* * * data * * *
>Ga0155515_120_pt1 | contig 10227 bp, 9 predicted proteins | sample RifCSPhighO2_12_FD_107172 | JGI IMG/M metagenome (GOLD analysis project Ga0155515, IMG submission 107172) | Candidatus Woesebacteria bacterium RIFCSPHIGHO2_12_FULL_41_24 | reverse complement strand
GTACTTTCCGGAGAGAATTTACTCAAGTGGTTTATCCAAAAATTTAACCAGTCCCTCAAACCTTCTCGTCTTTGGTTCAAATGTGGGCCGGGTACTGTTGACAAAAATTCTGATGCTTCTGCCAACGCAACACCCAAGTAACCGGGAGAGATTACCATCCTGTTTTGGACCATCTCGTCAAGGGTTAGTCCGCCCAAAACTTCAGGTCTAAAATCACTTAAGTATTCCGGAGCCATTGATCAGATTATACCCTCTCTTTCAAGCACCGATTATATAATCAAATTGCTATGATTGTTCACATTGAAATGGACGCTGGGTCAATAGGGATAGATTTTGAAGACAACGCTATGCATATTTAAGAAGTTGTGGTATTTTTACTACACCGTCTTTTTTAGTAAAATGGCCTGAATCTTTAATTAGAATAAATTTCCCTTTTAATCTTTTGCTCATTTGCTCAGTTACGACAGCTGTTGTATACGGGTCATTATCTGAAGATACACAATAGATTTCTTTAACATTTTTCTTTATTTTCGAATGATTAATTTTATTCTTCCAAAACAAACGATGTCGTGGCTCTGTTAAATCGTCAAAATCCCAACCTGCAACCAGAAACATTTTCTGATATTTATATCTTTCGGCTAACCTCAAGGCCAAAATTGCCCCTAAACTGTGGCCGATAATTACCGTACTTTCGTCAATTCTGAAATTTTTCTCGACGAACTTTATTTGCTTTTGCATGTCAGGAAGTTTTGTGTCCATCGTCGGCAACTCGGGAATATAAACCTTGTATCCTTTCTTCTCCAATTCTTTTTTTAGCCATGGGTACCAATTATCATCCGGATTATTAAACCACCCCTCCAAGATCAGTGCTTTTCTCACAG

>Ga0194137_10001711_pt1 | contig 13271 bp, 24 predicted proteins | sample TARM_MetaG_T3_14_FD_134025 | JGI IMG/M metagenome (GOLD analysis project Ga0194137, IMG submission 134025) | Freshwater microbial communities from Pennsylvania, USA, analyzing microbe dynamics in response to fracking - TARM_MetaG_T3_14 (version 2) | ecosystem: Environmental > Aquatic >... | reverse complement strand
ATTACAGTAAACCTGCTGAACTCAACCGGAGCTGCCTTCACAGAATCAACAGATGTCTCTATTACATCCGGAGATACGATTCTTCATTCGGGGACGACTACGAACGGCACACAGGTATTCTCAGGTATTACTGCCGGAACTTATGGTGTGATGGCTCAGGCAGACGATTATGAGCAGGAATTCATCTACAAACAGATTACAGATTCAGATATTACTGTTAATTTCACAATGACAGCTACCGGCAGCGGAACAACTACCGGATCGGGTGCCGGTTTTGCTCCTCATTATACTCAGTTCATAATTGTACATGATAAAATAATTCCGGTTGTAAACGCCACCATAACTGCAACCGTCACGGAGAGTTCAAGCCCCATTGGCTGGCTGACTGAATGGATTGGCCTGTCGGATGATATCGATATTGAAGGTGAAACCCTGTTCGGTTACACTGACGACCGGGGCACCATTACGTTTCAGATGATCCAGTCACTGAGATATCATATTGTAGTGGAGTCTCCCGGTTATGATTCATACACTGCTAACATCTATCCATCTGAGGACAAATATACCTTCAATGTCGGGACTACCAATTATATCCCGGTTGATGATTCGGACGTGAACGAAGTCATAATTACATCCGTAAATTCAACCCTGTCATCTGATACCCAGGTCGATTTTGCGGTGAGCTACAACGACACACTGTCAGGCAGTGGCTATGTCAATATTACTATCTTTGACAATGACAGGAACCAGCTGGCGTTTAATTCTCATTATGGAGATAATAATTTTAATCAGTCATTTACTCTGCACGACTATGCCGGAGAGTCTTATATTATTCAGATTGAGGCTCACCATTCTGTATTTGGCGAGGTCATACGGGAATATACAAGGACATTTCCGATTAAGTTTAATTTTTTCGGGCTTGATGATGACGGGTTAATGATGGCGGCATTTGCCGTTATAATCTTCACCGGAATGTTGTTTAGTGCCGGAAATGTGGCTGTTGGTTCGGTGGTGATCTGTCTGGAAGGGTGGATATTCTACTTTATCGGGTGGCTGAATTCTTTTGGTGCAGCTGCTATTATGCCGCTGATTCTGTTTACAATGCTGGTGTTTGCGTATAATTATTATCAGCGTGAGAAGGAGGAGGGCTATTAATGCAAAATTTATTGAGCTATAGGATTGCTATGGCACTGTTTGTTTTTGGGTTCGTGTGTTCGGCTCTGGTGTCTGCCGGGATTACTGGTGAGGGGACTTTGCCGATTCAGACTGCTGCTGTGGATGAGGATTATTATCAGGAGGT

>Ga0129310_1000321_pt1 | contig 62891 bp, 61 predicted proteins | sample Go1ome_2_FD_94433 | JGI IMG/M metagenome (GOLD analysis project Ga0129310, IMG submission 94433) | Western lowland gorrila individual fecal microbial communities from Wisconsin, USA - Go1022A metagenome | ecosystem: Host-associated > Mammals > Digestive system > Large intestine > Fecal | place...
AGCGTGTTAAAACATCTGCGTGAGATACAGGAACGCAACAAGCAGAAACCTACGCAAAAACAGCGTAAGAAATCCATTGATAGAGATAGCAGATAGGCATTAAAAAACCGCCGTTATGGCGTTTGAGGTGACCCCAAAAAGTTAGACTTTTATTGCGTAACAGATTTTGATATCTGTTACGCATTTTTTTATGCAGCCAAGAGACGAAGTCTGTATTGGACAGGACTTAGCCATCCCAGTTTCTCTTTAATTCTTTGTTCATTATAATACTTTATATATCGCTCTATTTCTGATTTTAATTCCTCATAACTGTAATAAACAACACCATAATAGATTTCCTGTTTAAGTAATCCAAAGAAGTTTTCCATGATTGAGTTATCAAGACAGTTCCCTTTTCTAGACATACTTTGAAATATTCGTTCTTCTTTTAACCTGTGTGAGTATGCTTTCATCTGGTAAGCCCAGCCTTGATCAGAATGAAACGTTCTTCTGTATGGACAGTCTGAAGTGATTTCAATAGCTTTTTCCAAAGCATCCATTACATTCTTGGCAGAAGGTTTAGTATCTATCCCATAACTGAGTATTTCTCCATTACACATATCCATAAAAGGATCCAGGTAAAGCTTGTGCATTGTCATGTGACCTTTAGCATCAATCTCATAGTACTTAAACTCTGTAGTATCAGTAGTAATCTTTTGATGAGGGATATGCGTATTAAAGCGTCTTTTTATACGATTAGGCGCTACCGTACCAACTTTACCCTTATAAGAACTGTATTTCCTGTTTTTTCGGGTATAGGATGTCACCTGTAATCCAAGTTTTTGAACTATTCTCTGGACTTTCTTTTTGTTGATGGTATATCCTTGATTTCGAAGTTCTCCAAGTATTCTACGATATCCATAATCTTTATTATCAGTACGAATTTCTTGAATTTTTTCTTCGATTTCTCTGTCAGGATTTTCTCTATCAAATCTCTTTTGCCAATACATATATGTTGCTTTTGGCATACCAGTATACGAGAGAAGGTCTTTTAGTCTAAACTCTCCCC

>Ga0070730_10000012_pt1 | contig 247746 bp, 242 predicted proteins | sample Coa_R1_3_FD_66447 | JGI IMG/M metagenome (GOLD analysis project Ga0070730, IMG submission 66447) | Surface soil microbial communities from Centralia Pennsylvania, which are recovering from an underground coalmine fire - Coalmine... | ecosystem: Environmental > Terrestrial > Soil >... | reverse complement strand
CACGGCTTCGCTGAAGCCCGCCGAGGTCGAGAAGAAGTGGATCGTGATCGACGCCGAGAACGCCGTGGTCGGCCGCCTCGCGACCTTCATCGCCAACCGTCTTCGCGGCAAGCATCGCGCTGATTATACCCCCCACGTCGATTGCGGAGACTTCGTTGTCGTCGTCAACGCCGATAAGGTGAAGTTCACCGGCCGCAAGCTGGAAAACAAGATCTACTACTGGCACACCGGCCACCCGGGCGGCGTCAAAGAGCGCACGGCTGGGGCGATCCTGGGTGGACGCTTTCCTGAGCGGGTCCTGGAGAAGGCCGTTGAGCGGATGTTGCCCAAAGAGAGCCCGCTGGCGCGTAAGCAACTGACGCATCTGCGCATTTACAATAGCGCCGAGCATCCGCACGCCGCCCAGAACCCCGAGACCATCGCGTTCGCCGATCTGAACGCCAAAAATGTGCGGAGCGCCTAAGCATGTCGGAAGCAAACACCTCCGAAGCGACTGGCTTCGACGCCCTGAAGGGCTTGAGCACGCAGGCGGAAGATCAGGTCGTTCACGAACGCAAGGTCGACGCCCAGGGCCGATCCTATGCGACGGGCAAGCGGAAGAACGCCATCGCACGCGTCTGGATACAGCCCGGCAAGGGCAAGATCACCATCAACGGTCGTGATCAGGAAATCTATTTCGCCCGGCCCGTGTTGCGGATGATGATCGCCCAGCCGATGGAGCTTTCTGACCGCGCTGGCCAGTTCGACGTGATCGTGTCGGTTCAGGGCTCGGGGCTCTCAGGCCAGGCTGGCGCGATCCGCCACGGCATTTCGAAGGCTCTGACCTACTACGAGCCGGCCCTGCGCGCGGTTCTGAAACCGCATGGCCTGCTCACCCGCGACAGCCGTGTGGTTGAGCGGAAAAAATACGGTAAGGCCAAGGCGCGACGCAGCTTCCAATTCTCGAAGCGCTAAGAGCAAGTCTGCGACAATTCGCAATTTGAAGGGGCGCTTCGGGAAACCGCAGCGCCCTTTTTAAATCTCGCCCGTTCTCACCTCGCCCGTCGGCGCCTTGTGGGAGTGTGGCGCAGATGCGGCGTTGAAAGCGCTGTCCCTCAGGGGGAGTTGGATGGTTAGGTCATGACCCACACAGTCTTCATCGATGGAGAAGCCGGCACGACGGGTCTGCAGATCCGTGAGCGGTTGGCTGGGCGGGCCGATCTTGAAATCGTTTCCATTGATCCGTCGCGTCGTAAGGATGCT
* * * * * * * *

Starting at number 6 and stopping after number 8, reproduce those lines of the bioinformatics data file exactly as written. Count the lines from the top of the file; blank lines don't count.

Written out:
AGCGTGTTAAAACATCTGCGTGAGATACAGGAACGCAACAAGCAGAAACCTACGCAAAAACAGCGTAAGAAATCCATTGATAGAGATAGCAGATAGGCATTAAAAAACCGCCGTTATGGCGTTTGAGGTGACCCCAAAAAGTTAGACTTTTATTGCGTAACAGATTTTGATATCTGTTACGCATTTTTTTATGCAGCCAAGAGACGAAGTCTGTATTGGACAGGACTTAGCCATCCCAGTTTCTCTTTAATTCTTTGTTCATTATAATACTTTATATATCGCTCTATTTCTGATTTTAATTCCTCATAACTGTAATAAACAACACCATAATAGATTTCCTGTTTAAGTAATCCAAAGAAGTTTTCCATGATTGAGTTATCAAGACAGTTCCCTTTTCTAGACATACTTTGAAATATTCGTTCTTCTTTTAACCTGTGTGAGTATGCTTTCATCTGGTAAGCCCAGCCTTGATCAGAATGAAACGTTCTTCTGTATGGACAGTCTGAAGTGATTTCAATAGCTTTTTCCAAAGCATCCATTACATTCTTGGCAGAAGGTTTAGTATCTATCCCATAACTGAGTATTTCTCCATTACACATATCCATAAAAGGATCCAGGTAAAGCTTGTGCATTGTCATGTGACCTTTAGCATCAATCTCATAGTACTTAAACTCTGTAGTATCAGTAGTAATCTTTTGATGAGGGATATGCGTATTAAAGCGTCTTTTTATACGATTAGGCGCTACCGTACCAACTTTACCCTTATAAGAACTGTATTTCCTGTTTTTTCGGGTATAGGATGTCACCTGTAATCCAAGTTTTTGAACTATTCTCTGGACTTTCTTTTTGTTGATGGTATATCCTTGATTTCGAAGTTCTCCAAGTATTCTACGATATCCATAATCTTTATTATCAGTACGAATTTCTTGAATTTTTTCTTCGATTTCTCTGTCAGGATTTTCTCTATCAAATCTCTTTTGCCAATACATATATGTTGCTTTTGGCATACCAGTATACGAGAGAAGGTCTTTTAGTCTAAACTCTCCCC

>Ga0070730_10000012_pt1 | contig 247746 bp, 242 predicted proteins | sample Coa_R1_3_FD_66447 | JGI IMG/M metagenome (GOLD analysis project Ga0070730, IMG submission 66447) | Surface soil microbial communities from Centralia Pennsylvania, which are recovering from an underground coalmine fire - Coalmine... | ecosystem: Environmental > Terrestrial > Soil >... | reverse complement strand
CACGGCTTCGCTGAAGCCCGCCGAGGTCGAGAAGAAGTGGATCGTGATCGACGCCGAGAACGCCGTGGTCGGCCGCCTCGCGACCTTCATCGCCAACCGTCTTCGCGGCAAGCATCGCGCTGATTATACCCCCCACGTCGATTGCGGAGACTTCGTTGTCGTCGTCAACGCCGATAAGGTGAAGTTCACCGGCCGCAAGCTGGAAAACAAGATCTACTACTGGCACACCGGCCACCCGGGCGGCGTCAAAGAGCGCACGGCTGGGGCGATCCTGGGTGGACGCTTTCCTGAGCGGGTCCTGGAGAAGGCCGTTGAGCGGATGTTGCCCAAAGAGAGCCCGCTGGCGCGTAAGCAACTGACGCATCTGCGCATTTACAATAGCGCCGAGCATCCGCACGCCGCCCAGAACCCCGAGACCATCGCGTTCGCCGATCTGAACGCCAAAAATGTGCGGAGCGCCTAAGCATGTCGGAAGCAAACACCTCCGAAGCGACTGGCTTCGACGCCCTGAAGGGCTTGAGCACGCAGGCGGAAGATCAGGTCGTTCACGAACGCAAGGTCGACGCCCAGGGCCGATCCTATGCGACGGGCAAGCGGAAGAACGCCATCGCACGCGTCTGGATACAGCCCGGCAAGGGCAAGATCACCATCAACGGTCGTGATCAGGAAATCTATTTCGCCCGGCCCGTGTTGCGGATGATGATCGCCCAGCCGATGGAGCTTTCTGACCGCGCTGGCCAGTTCGACGTGATCGTGTCGGTTCAGGGCTCGGGGCTCTCAGGCCAGGCTGGCGCGATCCGCCACGGCATTTCGAAGGCTCTGACCTACTACGAGCCGGCCCTGCGCGCGGTTCTGAAACCGCATGGCCTGCTCACCCGCGACAGCCGTGTGGTTGAGCGGAAAAAATACGGTAAGGCCAAGGCGCGACGCAGCTTCCAATTCTCGAAGCGCTAAGAGCAAGTCTGCGACAATTCGCAATTTGAAGGGGCGCTTCGGGAAACCGCAGCGCCCTTTTTAAATCTCGCCCGTTCTCACCTCGCCCGTCGGCGCCTTGTGGGAGTGTGGCGCAGATGCGGCGTTGAAAGCGCTGTCCCTCAGGGGGAGTTGGATGGTTAGGTCATGACCCACACAGTCTTCATCGATGGAGAAGCCGGCACGACGGGTCTGCAGATCCGTGAGCGGTTGGCTGGGCGGGCCGATCTTGAAATCGTTTCCATTGATCCGTCGCGTCGTAAGGATGCT